It is not normal for the United States to experience massive wildfires and giant tornadoes right around Christmas. The huge wildfire that erupted northwest of Los Angeles on Christmas Day and the devastating tornadoes that ripped through the Dallas area on Saturday can be added to a growing list of freakish disasters that have hit the United States since the month of September. So why in the world is this happening? Many are blaming the worst El Nino pattern that we have seen in at least 15 years. Right now we are witnessing very strange weather all over the world, including an unprecedented heat wave in Australia and the worst flooding in South America in 50 years. And it is true that El Ninos have significantly disrupted weather patterns in the past. But is the current El Nino really to blame for everything that we have been seeing? Because without a doubt, the last few months have been truly bizarre.
For example, who has ever heard of a giant wildfire erupting on Christmas Day?
That is precisely what happened this year in southern California. A mammoth blaze that quickly engulfed more than 1,200 acres erupted near Ventura, California, and it shut down both the Pacific Coast Highway and U.S. 101 for an extended period of time.
This was truly a frightening fire. You can watch some amazing footage of a family actually driving through the wildfire right here. Fortunately, firefighters seem to be getting the blaze under control at this point.
I have written repeatedly about how this was shaping up to be the worst year for wildfires in U.S. history, but just like everyone else I had assumed that wildfire season was over by now. For a fire of this magnitude to erupt in southern California at this time of the year is definitely unusual.
The day after this fire erupted, at least 11 people died as 11 deadly tornadoes ripped through the Dallas, Texas area.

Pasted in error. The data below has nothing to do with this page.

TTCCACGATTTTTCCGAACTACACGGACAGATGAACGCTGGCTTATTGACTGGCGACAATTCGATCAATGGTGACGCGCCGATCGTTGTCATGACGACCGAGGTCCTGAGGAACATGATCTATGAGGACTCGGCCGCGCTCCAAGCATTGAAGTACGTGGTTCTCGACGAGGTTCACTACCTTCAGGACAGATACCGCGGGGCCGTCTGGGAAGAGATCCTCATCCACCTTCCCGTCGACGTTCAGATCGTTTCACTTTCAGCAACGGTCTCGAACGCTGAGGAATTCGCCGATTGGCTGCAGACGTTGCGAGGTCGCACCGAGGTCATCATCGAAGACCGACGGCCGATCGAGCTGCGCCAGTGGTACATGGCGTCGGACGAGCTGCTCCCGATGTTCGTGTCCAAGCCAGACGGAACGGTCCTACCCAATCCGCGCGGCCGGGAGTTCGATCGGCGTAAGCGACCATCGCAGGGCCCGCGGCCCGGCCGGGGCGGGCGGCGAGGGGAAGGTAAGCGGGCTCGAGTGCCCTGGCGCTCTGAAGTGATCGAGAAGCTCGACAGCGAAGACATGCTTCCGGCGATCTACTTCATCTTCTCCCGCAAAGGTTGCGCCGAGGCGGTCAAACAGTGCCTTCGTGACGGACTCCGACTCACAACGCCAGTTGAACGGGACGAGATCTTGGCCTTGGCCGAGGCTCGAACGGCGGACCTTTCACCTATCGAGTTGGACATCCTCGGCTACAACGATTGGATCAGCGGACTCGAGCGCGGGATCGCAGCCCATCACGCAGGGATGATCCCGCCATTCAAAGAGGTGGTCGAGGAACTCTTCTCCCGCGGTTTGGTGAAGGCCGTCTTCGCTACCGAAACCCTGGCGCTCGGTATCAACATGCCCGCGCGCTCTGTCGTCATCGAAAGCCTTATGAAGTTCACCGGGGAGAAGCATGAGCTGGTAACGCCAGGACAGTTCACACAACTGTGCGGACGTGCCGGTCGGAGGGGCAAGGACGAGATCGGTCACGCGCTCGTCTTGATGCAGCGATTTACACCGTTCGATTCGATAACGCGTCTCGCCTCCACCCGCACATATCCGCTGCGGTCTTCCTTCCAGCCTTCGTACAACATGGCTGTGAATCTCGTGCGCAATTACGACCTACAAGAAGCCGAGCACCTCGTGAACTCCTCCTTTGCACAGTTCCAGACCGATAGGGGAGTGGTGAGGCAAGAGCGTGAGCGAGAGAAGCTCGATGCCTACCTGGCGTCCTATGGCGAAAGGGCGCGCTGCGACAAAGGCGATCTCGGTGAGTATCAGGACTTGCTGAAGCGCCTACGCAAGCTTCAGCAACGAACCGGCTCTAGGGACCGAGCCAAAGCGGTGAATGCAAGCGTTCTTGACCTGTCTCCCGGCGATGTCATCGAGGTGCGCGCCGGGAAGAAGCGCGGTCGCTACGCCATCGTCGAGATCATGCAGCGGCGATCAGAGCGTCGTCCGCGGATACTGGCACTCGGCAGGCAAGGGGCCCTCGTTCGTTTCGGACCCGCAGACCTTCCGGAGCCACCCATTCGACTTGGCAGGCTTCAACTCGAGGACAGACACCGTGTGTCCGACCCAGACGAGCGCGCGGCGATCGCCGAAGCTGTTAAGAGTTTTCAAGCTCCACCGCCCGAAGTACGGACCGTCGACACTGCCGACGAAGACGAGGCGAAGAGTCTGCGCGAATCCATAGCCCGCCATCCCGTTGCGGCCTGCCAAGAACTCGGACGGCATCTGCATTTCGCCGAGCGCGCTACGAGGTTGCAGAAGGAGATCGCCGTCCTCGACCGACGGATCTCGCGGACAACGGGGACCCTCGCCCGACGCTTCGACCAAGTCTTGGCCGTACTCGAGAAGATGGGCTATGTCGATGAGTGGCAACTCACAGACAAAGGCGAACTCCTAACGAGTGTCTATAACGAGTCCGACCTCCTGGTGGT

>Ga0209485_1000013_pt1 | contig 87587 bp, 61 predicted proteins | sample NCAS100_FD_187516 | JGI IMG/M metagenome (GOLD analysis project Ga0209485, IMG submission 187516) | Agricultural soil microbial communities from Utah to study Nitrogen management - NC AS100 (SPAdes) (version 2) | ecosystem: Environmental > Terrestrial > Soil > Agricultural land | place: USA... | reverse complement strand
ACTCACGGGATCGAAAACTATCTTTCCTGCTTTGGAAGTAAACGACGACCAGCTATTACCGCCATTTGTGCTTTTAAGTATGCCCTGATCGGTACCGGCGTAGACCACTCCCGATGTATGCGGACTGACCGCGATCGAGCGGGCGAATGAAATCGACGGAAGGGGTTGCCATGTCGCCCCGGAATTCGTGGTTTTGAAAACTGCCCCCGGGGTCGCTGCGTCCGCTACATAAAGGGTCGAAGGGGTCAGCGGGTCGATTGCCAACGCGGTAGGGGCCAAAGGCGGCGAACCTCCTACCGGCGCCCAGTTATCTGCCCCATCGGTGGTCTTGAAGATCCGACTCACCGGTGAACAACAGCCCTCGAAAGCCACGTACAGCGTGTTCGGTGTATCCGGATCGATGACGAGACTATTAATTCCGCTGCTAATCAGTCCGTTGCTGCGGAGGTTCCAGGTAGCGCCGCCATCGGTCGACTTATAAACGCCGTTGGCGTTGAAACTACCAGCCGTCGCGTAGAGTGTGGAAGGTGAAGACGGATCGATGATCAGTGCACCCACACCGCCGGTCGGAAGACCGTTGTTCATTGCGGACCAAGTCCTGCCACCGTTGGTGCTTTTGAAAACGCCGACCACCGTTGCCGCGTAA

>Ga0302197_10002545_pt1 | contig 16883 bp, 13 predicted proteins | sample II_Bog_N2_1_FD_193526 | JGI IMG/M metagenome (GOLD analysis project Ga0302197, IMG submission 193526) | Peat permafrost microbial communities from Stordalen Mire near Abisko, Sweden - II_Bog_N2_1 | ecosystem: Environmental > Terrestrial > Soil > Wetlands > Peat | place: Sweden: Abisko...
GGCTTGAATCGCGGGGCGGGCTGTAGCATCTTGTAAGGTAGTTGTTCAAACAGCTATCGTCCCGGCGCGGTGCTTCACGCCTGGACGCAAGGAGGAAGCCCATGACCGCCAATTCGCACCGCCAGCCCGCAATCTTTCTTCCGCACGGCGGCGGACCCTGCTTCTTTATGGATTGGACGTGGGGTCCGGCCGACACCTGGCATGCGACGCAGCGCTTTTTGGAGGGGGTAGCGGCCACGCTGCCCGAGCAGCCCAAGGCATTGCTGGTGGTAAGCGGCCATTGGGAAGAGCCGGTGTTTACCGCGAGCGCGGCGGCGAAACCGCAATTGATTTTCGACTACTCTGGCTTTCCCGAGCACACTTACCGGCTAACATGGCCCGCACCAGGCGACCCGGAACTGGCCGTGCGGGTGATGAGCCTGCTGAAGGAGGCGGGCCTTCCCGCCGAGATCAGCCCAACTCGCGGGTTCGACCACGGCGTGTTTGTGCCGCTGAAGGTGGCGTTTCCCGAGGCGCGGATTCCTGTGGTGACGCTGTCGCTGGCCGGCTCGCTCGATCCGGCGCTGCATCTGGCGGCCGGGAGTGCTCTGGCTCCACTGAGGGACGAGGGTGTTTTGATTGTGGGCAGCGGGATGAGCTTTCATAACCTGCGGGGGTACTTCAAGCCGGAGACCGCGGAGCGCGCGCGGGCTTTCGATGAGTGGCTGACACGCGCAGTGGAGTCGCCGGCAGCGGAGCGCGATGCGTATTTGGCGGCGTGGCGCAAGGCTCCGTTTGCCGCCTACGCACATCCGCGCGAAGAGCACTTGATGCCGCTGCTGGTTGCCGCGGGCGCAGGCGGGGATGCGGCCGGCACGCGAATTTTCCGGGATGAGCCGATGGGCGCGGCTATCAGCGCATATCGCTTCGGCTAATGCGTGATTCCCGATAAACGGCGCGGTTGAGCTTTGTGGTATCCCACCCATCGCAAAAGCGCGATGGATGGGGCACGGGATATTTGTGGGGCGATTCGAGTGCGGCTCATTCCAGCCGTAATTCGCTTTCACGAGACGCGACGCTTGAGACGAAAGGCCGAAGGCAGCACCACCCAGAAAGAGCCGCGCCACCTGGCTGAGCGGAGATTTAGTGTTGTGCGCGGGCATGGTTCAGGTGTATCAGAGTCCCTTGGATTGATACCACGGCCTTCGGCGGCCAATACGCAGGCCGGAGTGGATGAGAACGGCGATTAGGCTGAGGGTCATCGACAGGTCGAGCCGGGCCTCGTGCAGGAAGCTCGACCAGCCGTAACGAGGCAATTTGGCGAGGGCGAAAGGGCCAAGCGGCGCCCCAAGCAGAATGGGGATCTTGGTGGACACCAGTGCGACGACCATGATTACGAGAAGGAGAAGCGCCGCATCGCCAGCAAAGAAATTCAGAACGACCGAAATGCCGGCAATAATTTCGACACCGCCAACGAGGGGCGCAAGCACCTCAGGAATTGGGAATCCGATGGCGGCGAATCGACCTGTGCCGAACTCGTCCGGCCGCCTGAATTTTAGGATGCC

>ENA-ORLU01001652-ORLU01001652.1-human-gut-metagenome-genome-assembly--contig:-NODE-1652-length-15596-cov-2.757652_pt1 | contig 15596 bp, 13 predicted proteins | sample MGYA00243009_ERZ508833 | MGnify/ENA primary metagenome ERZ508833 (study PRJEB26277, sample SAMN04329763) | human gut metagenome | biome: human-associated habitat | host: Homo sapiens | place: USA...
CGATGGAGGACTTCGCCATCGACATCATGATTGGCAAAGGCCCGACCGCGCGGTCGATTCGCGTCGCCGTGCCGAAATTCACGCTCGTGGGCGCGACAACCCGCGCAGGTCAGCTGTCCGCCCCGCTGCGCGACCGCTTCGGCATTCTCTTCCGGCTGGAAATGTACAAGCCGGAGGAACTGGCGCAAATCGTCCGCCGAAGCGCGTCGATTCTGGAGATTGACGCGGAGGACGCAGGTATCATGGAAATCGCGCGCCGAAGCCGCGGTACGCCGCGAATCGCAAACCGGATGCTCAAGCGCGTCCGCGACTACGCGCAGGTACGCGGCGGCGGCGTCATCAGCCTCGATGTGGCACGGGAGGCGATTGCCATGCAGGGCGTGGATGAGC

Isn’t it funny how “11” just keeps popping up everywhere? I don’t know what it means, but I just thought that I would mention it.
Authorities have estimated that as many as 1,000 homes and buildings were destroyed by these tornadoes. The tornado that shredded parts of Garland was categorized as an “EF-4″, and it had winds “of at least 166 mph”…
The tornado that roared through Garland was rated an EF-4, with winds of at least 166 mph, the National Weather Service said Sunday. This is the USA’s first EF-4 tornado to strike in December in 15 years. It is also the farthest west a tornado of that strength has formed in December, according to the tornado research site U.S. Tornadoes.
For Dallas County, it’s only the second EF-4 tornado ever recorded since accurate records began in 1950.
Some news outlets are reporting that the tornado actually had peak winds somewhere in the neighborhood of 200 mph. If it seems strange to you that something like this would happen during the month of December in the state of Texas, that is because it is very strange. As the article quoted above noted, we haven’t seen any EF-4 tornadoes in the entire country in December in 15 years, and it was only the second EF-4 tornado to hit Dallas County since 1950.
Meanwhile, as I mentioned at the outset of this article, other areas of the planet are experiencing very bizarre weather right now as well. For instance, just check out what is going on in South America. According to the BBC, quite a few South American nations are currently being hit by the worst flooding that they have seen “in 50 years”…
Vast areas in Paraguay, Argentina, Uruguay and Brazil are being hit by the worst flooding in 50 years, forcing the evacuation of more than 150,000 people.
Days of heavy rains brought on by the El Nino weather phenomenon have caused three major rivers to swell, and officials report at least six deaths.
A state of emergency is in force in Paraguay, the worst hit nation, where 130,000 people have fled their homes.
In northern Argentina, some 20,000 people have left their homes.
If you just look at one of these disasters in isolation, it may not seem like that big of a deal.
After all, there are significant natural disasters every year.
But collectively, all of these strange disasters seem to indicate that something truly unique is happening. I cannot recall ever seeing the U.S. (and much of the rest of the world) being hit by so many wildfires, floods, historic droughts, earthquakes and major volcanic eruptions in such a short period of time.
Perhaps things will eventually settle down and this stretch will be considered a strange anomaly by this time next year.
Perhaps things will go back to “normal” very soon.
But what if they don’t?
What if they just keep getting worse?
Personally, all of this strange weather is something that I am watching very, very closely. I am convinced that our planet is becoming increasingly unstable, and I expect weather patterns to become even more wild and even more unpredictable as we roll into 2016.
So what do you think?
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